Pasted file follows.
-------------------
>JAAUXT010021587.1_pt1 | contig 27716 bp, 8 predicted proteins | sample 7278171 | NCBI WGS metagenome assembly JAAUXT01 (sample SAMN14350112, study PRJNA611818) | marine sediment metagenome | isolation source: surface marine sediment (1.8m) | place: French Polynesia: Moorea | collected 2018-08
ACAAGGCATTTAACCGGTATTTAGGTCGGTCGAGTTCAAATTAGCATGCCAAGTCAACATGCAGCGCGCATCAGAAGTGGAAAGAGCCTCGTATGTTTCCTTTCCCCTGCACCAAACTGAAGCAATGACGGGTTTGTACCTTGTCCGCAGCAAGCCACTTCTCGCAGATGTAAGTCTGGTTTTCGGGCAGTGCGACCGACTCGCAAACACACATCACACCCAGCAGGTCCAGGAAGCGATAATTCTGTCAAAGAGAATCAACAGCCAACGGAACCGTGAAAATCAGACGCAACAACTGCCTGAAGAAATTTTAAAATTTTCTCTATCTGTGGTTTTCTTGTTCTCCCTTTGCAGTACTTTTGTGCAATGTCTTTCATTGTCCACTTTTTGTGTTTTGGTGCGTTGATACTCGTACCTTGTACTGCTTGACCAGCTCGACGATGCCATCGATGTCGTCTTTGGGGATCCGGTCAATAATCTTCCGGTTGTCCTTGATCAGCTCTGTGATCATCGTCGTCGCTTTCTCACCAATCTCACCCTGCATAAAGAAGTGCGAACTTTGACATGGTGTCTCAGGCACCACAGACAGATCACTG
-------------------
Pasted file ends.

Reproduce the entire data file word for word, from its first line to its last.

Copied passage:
>JAAUXT010021587.1_pt1 | contig 27716 bp, 8 predicted proteins | sample 7278171 | NCBI WGS metagenome assembly JAAUXT01 (sample SAMN14350112, study PRJNA611818) | marine sediment metagenome | isolation source: surface marine sediment (1.8m) | place: French Polynesia: Moorea | collected 2018-08
ACAAGGCATTTAACCGGTATTTAGGTCGGTCGAGTTCAAATTAGCATGCCAAGTCAACATGCAGCGCGCATCAGAAGTGGAAAGAGCCTCGTATGTTTCCTTTCCCCTGCACCAAACTGAAGCAATGACGGGTTTGTACCTTGTCCGCAGCAAGCCACTTCTCGCAGATGTAAGTCTGGTTTTCGGGCAGTGCGACCGACTCGCAAACACACATCACACCCAGCAGGTCCAGGAAGCGATAATTCTGTCAAAGAGAATCAACAGCCAACGGAACCGTGAAAATCAGACGCAACAACTGCCTGAAGAAATTTTAAAATTTTCTCTATCTGTGGTTTTCTTGTTCTCCCTTTGCAGTACTTTTGTGCAATGTCTTTCATTGTCCACTTTTTGTGTTTTGGTGCGTTGATACTCGTACCTTGTACTGCTTGACCAGCTCGACGATGCCATCGATGTCGTCTTTGGGGATCCGGTCAATAATCTTCCGGTTGTCCTTGATCAGCTCTGTGATCATCGTCGTCGCTTTCTCACCAATCTCACCCTGCATAAAGAAGTGCGAACTTTGACATGGTGTCTCAGGCACCACAGACAGATCACTG